The Importance of Time: Managing Temporal Complexity in IS Research

Schedule and location

Tuesday March 6th - Wednesday March 7th

Aalto University BIZ (Runeberginkatu 22-24, Helsinki)  Chydenia building, room G109 


Registration is open February 12th - February 26th.


Prof. Kieran Conboy, Lero Software Research Centre and National University of Ireland, Galway


Professor Virpi Tuunainen, Aalto University School of Business, Finland.


Time is a critically important element of IS research. However, time is an inherently complex, multi-faceted, subtle and socially-embedded in nature. While IS researchers are quick to highlight the impact of ICTs on the speed of organizational and social life, they can be slow to address the multi-dimensional, complex and nuanced nature of time in IS research (Saunders and Kim, 2007, Shen et al., 2014, Nandhakumar, 2002). Despite a strong consensus that richer conceptualizations of time are required (Adam, 2008, Bluedorn et al., 1999, Dubinskas, 1988), time remains theoretically elusive in contemporary studies of work (Saunders and Kim, 2007), often included only as a ‘hidden dimension’ (Das, 1991).

The workshop will begin by addressing temporality - why it is important and how it can be embedded into research design. A tutorial on the principles and guidelines that underpin temporality will be offered, with a particular focus on contemporary frameworks in this area. It will address the hidden dimensions of time that we often ignore or underestimate in our research. To illustrate these issues, we will critique a past EJIS paper in terms of its failings in dealing with temporal issues. Workshop participants will reflect on their own research design in terms of time- potential flaws, challenges and which temporal complexities may be particularly relevant to their study. Together, we will identify these issues and opportunities, and find ways to improve each attendee’s research design and execution to overcome these challenges and exploit these opportunities.

Intended Audience:

The workshop is aimed not just at researchers who are or may be thinking of studying time as a part of their research. It is aimed at all researchers who want to improve the accuracy and publishability of their research by more effectively addressing time issues in their theoretical framing, research design and thesis/paper writing.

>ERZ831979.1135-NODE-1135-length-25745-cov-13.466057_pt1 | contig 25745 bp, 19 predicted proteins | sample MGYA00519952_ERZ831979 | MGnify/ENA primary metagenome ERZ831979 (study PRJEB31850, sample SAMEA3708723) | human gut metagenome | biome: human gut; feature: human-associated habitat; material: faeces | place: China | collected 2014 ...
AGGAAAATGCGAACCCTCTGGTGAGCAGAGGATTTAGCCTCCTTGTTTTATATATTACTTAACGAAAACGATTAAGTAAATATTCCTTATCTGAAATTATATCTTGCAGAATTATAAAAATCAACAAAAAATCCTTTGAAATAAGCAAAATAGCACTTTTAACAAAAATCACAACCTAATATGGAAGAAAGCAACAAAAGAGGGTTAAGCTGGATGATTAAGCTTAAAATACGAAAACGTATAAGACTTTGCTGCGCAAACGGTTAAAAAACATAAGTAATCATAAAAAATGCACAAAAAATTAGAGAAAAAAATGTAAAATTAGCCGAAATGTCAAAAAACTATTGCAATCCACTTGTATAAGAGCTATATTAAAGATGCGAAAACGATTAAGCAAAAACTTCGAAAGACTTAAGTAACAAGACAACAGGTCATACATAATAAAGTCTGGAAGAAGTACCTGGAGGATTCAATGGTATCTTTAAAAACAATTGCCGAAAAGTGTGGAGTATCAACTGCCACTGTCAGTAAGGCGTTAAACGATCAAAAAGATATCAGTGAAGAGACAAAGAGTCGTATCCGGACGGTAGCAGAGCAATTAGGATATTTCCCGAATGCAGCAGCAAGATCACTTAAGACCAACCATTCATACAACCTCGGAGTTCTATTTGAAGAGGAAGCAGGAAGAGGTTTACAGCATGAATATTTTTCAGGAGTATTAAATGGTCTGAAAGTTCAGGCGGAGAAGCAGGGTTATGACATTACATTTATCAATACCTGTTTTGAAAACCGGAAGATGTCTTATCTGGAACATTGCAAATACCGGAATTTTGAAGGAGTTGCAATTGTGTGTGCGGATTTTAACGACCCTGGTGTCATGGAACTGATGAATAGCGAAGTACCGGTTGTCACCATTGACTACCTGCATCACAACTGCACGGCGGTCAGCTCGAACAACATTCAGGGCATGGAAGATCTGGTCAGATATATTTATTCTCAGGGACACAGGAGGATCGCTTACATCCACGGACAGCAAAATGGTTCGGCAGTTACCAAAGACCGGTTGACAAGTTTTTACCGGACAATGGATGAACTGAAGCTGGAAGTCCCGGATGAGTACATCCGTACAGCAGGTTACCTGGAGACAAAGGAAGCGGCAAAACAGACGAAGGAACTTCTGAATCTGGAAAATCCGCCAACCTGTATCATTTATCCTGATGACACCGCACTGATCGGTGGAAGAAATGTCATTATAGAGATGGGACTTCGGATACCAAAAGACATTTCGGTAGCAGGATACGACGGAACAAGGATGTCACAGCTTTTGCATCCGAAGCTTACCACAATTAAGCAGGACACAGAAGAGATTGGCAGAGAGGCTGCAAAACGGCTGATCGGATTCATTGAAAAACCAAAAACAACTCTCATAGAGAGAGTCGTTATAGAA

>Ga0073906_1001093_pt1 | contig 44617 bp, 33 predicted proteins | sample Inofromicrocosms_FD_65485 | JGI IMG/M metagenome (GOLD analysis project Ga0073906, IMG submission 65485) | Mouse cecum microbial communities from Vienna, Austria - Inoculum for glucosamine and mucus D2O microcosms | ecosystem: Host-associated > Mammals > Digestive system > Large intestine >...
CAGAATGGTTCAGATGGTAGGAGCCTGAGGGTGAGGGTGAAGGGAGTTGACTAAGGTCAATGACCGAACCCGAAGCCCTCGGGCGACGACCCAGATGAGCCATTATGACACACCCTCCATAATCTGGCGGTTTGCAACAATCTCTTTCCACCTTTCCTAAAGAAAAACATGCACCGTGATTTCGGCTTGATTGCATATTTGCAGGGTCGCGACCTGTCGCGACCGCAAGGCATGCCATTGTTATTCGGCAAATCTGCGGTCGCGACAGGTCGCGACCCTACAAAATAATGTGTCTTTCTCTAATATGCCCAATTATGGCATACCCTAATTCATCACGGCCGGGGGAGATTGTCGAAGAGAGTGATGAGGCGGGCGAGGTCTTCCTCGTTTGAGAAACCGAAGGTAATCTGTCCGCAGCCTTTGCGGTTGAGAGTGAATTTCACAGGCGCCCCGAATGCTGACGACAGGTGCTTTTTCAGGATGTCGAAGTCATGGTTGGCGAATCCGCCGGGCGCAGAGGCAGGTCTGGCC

Detailed Program

Agenda for Day 1




The importance of time in IS research




Contemporary frameworks for managing temporal complexity




Exercise: Which time complexities are most relevant to my research?




Critique of EJIS Budgetary Control (2010) paper

Exercise: What are the dangers/challenges of ignoring or underestimating temporal complexities?


Reflection and Day 1 Closing

 Agenda for Day 2


Recap of Day 1


Exercise: What hidden rich findings/insights can be gained by studying them more explicitly




Exercise: What techniques will I use to overcome these challenges/uncover these insights?


Final Reflections on Temporality




1-1 discussions


Some parts of the workshop will be based on the following articles. Additional published and unpublished material will also be presented.

  • Ancona DG, Okhuysen GA and Perlow LA. (2001) Taking time to integrate temporal research. Academy of Management Review 26: 512-529. 
  • Conboy, K. (2010) 'Project Failure En Masse: A Study of Loose Budgetary Control in ISD Projects'. European Journal of Information Systems, 19 :273-287
  • Kavanagh D, Lightfoot G and Lilley S. (2007) Running to stand still: late modernity's acceleration fixation. Cultural Politics, 3(1), pp.95-122.
  • Mosakowski E and Earley PC. (2000) A selective review of time assumptions in strategy research. Academy of Management Review 25: 796-812.
  • Orlikowski WJ and Yates J. (2002) It's about time: Temporal structuring in organizations. Organization Science 13: 684-700.
  • Shen Z, Lyytinen K and Yoo Y. (2014) Time and information technology in teams: a review of empirical research and future research directions. European Journal of Information Systems 24: 492-518.


Credit points

Doctoral students participating in the seminar can obtain 2 credit points. This requires participating on all of the days and completing the assignment.


Registration fee

This seminar is free-of-charge for member organization's staff and their PhD students. For others the participation fee is 400 €. The participation fee includes access to the event and the event materials. Lunch and dinner are not included.